It is now well settled that res judicata may be applied in administrative proceedings. Wager v. City of Green Cove Springs, 261 So.2d 827 (Fla. 1972); City of Miami Beach v. Prevatt, 97 So.2d 473 (Fla. 1957), cert. denied, Wags Transportation System, Inc. v. Prevatt, 355 U.S. 957, 78 S.Ct. 543, 2 L.Ed.2d 532 (1958); Metropolitan Dade County Board of County Commissioners v. Rockmatt Corp., 231 So.2d 41 (Fla. 3d DCA 1970). Yet the principles of res judicata do not always neatly fit within the scope of administrative proceedings. Thus, K. Davis, Administrative Law Treatise, § 18.01, at 545-46 (1958), explains:

Courts normally apply law to past facts which remain static — where res judicata operates at its best — but agencies often work with fluid facts and shifting policies. The regularized procedure of courts conduces to application of the doctrine of res judicata; administrative procedures are often summary, parties are sometimes unrepresented by counsel, and permitting a second consideration of the same question may frequently be supported by other similar reasons which are inapplicable to judicial proceedings. The finality of unappealed judgments of courts is ordinarily well understood in advance, whereas statutory provisions often implicitly deny finality or fail to make clear whether or when administrative action should be considered binding.

Perhaps this is why the doctrine of res judicata is applied with "great caution" in administrative cases. City of Miami Beach v. Prevatt; Coral Reef Nurseries, Inc. v. Babcock Co. The proper rule in a case where a previous permit application has been denied is that res judicata will apply only if the second application is not supported by new facts, changed conditions, or additional submissions by the applicant. Doheny v. Grove Isle, Ltd., 442 So.2d 966, 976 (Fla. 1st DCA 1983).

Turning to the instant case, the primary reason given for the denial of the first application was that adverse environmental factors would be expected to result because the proposed structure was to be located over existing seagrass beds. However, on their second application, the Thomsons asserted that because of its revised configuration, the structure would no longer pass over the seagrasses. Denying the second application on grounds of res judicata, DER concluded that no difference existed between the two because "the proposed roof, platform, and walkway will be located over and near marine bottom capable of supporting seagrasses." This constituted a shift of concern from existing seagrass beds to concern for areas where seagrass might be grown in the future, an issue which was not addressed in the first order denying the permit application. We reject DER's contention that the latter subject was subsumed within the following pro forma statement contained in the first notice of intent to deny:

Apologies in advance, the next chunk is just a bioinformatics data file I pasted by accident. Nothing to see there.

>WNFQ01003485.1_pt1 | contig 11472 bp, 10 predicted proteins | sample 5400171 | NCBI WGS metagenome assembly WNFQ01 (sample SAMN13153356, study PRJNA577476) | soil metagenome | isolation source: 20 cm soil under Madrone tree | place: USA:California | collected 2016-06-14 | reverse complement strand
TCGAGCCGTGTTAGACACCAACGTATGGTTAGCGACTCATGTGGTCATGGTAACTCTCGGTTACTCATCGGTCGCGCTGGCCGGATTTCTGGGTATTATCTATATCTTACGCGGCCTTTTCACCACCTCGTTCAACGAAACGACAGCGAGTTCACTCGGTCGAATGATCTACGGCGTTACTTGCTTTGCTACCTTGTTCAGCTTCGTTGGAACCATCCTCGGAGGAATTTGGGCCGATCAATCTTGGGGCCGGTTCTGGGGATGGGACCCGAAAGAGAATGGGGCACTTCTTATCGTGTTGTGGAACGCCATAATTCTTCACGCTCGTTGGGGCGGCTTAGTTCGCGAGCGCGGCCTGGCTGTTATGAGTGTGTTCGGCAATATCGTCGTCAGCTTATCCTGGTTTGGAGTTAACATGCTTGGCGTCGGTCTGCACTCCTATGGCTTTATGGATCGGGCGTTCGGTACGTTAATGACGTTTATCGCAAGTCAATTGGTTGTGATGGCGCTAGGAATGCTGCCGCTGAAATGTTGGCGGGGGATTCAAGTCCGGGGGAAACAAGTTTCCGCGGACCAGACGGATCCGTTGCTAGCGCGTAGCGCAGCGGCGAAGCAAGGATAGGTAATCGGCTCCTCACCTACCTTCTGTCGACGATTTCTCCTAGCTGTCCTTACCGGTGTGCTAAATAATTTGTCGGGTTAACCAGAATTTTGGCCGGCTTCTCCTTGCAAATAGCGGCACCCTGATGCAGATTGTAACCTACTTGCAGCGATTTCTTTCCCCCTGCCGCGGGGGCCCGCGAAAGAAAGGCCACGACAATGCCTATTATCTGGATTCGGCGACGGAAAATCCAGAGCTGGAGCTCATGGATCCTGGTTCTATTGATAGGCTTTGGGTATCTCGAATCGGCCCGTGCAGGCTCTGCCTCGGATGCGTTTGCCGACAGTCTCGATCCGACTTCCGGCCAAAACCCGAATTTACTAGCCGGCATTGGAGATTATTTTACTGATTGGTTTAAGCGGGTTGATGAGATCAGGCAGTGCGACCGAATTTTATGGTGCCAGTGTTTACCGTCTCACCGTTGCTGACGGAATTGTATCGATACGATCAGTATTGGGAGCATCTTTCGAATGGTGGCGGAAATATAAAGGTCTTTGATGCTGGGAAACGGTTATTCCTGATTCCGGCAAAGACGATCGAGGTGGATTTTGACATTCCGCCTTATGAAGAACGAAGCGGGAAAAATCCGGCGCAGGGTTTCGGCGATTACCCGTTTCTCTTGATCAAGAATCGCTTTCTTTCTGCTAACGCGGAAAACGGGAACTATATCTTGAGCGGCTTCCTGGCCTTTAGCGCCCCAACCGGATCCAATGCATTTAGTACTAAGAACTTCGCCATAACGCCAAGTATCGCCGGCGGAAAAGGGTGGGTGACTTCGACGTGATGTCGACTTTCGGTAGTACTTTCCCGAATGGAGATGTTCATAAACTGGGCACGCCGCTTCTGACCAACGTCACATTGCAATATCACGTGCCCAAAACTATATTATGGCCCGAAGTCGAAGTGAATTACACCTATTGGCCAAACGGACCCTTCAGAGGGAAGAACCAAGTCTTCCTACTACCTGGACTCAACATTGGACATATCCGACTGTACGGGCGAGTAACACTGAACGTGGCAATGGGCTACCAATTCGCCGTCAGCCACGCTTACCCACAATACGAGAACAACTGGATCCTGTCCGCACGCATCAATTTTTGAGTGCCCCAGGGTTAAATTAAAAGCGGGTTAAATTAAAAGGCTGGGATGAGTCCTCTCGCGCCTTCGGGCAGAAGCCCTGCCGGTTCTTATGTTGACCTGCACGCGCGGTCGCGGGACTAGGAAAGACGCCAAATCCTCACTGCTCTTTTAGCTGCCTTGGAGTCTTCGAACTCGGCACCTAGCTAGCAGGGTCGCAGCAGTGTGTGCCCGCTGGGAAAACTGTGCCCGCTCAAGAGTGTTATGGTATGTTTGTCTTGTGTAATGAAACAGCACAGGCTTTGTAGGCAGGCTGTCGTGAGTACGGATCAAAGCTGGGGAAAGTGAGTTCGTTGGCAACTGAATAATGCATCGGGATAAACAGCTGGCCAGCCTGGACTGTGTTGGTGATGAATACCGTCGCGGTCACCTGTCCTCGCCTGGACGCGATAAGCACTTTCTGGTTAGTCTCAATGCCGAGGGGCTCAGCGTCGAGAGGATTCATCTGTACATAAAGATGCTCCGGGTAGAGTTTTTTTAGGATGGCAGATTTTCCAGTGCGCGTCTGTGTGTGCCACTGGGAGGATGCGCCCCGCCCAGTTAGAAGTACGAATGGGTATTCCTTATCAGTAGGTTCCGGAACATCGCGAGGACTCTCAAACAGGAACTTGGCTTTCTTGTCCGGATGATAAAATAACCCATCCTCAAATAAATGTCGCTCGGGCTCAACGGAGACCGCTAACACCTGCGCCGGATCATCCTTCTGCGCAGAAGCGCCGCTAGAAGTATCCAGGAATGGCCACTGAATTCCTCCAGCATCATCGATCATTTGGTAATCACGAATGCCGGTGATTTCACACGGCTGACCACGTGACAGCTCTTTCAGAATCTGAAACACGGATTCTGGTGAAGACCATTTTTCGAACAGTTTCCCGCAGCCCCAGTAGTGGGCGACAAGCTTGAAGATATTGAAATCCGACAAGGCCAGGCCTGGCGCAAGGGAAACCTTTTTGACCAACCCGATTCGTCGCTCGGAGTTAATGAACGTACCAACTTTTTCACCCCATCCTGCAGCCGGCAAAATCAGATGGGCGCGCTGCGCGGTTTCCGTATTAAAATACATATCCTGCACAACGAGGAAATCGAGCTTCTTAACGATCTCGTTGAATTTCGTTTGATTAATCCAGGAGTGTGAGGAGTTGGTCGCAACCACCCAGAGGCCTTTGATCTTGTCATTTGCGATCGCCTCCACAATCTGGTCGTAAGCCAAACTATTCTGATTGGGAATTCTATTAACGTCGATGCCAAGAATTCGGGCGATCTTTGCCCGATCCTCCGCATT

Furthermore, your project will result in the following effects to such an extent as to be contrary to the public interest and the provisions of Chapter 253, F.S.: The proposed activity would be expected to interfere with the conservation of fish and wildlife to such an extent as to be contrary to the public interest, and will result in the destruction of natural marine habitats, grass for marine life, and established marine soils suitable for producing plant growth of a type useful as nursery or feeding grounds for marine life.

In addition, the Thomsons were in a position to present an environmental study made after DER denied the first application which did not exist when the first application was considered.

Under the circumstances, we hold that the doctrine of res judicata cannot be fairly applied to deny the Thomsons' second application on its face. See Universal Construction Co. v. City of Fort Lauderdale, 68 So.2d 366 (Fla. 1953). The Thomsons are entitled to a formal hearing on their second application. If they can prove the facts asserted in the second application, the principle of res judicata shall not be applied and the application must be considered on its merits.

We quash the decision of the district court of appeal and direct that the case be remanded for proceedings consistent with this opinion.

It is so ordered.